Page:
• Fujifilm: Fujifilm had an excellent Q4 2022 and set record highs for revenue, operating income, and net income for the quarter. In the Business Innovation group, revenue increased 10.2 percent compared to Q4 2021, while operating income grew an impressive 35.1 percent. Office solutions revenue increased 10.9 percent year-over-year due to higher sales of multifunction devices, printers, and consumables in Japan; larger exports to the U.S. and Europe (Fujifilm provides Xerox with hardware and supplies); higher sales of multifunction devices in Southeast Asia; and the impact of exchange rates.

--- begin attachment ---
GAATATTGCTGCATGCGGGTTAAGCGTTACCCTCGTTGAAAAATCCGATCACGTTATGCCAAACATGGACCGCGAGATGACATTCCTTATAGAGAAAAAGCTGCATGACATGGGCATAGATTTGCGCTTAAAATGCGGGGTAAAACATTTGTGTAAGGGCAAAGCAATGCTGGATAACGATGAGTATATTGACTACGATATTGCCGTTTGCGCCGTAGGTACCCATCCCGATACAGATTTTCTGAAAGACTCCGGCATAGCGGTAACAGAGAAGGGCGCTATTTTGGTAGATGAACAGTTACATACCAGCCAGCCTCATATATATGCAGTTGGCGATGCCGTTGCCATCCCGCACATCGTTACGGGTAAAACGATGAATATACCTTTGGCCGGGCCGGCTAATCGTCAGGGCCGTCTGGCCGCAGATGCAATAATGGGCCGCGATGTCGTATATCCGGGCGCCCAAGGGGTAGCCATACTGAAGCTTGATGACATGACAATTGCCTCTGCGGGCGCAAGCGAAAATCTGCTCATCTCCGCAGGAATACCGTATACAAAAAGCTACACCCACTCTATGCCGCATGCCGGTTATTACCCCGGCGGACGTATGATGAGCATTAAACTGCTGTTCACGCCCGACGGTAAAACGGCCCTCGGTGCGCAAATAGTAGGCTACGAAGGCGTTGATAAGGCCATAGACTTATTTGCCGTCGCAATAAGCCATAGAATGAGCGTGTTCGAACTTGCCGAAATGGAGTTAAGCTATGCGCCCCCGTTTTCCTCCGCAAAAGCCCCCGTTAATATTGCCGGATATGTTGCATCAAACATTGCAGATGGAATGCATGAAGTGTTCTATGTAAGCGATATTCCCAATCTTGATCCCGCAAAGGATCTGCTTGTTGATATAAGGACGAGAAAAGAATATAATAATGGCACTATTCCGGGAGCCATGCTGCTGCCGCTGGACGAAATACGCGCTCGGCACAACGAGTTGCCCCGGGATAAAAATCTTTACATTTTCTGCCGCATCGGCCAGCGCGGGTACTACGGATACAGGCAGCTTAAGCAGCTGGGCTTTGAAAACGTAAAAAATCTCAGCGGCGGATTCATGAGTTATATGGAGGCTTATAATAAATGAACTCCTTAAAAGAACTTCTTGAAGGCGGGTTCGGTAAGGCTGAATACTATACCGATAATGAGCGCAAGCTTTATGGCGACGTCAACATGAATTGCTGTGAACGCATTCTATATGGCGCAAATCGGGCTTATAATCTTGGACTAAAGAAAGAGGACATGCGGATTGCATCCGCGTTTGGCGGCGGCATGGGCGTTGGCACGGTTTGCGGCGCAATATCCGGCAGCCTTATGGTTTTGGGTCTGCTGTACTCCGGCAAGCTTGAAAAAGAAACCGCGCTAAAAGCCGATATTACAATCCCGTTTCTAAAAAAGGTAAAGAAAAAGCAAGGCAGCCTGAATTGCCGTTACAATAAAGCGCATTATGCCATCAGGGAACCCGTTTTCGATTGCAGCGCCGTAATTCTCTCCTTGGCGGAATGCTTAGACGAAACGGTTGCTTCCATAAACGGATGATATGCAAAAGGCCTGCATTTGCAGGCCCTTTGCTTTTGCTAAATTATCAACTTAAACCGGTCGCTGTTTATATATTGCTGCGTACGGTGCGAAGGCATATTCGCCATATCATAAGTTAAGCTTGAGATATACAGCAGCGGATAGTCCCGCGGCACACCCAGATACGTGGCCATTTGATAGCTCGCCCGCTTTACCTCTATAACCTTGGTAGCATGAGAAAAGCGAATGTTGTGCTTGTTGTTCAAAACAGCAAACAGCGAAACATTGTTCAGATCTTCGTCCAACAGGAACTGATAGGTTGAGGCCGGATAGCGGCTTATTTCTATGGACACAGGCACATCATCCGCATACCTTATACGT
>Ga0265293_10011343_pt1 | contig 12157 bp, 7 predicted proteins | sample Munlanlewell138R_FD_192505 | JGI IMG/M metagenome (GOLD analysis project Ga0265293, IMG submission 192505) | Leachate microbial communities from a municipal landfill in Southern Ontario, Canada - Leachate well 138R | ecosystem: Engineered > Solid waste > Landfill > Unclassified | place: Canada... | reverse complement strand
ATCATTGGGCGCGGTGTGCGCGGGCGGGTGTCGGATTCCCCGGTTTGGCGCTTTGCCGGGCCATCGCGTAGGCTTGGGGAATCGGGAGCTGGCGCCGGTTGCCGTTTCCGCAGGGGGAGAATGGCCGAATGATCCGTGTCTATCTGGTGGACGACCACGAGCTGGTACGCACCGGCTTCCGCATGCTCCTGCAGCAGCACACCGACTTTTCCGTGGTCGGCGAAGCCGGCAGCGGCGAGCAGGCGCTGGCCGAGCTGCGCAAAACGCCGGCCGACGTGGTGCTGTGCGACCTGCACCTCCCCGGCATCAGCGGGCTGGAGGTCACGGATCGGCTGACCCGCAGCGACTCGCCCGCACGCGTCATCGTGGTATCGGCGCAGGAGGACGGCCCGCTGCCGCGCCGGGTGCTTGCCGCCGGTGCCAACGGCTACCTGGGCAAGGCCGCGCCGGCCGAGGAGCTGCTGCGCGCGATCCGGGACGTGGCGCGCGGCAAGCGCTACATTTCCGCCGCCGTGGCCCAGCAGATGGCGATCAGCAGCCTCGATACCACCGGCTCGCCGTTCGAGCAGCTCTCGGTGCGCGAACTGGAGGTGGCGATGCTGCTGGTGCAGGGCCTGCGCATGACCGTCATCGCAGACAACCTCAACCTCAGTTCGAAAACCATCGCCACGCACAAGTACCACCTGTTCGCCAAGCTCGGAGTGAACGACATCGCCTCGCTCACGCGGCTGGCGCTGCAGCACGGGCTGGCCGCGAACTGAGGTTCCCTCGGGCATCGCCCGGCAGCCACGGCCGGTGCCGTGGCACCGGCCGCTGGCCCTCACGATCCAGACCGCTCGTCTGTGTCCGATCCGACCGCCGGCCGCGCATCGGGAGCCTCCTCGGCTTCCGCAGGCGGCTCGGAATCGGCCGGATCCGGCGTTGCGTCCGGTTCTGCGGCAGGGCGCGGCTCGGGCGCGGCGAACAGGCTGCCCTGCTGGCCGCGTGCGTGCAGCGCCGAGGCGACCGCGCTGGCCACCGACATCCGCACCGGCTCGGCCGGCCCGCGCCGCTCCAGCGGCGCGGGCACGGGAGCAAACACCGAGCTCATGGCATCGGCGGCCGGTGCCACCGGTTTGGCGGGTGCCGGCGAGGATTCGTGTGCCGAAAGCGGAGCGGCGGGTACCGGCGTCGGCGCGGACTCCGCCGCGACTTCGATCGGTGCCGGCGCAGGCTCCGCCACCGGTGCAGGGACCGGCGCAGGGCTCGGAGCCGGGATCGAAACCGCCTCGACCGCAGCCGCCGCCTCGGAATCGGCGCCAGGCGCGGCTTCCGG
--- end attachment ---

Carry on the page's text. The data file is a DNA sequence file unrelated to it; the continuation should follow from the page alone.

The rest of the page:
• HP: In Q2 2023, HP’s revenue and operating profit declined sharply but net profit improved. Revenue shrank in both of HP’s business segments, but the revenue decline in Personal Systems was a particularly big drop of 29.1 percent. In the Printing segment, revenue decreased 4.6 percent year-over-year. Printing operating profit also declined, falling 5.3 percent, but the group’s operating profit margin ticked downward just 10 basis points to 19.0 percent. HP’s consumer hardware revenue declined 18.9 percent on a 5 percent decline in units. The revenue decline was higher than the unit shipment decline because average selling prices (ASPs) were lower as HP cut prices on consumer hardware in multiple geographies to remain competitive. In contrast with consumer hardware, commercial hardware revenue improved 4.5 percent on flat unit shipments due to a favorable products mix in the office. HP’s supplies revenue contracted 4.0 percent, which was actually better than HP had expected due to higher demand in the office for supplies, pricing actions HP took last year, and improved market share versus third parties. Nevertheless, supplies revenue declined because HP continues to see lower home printer usage.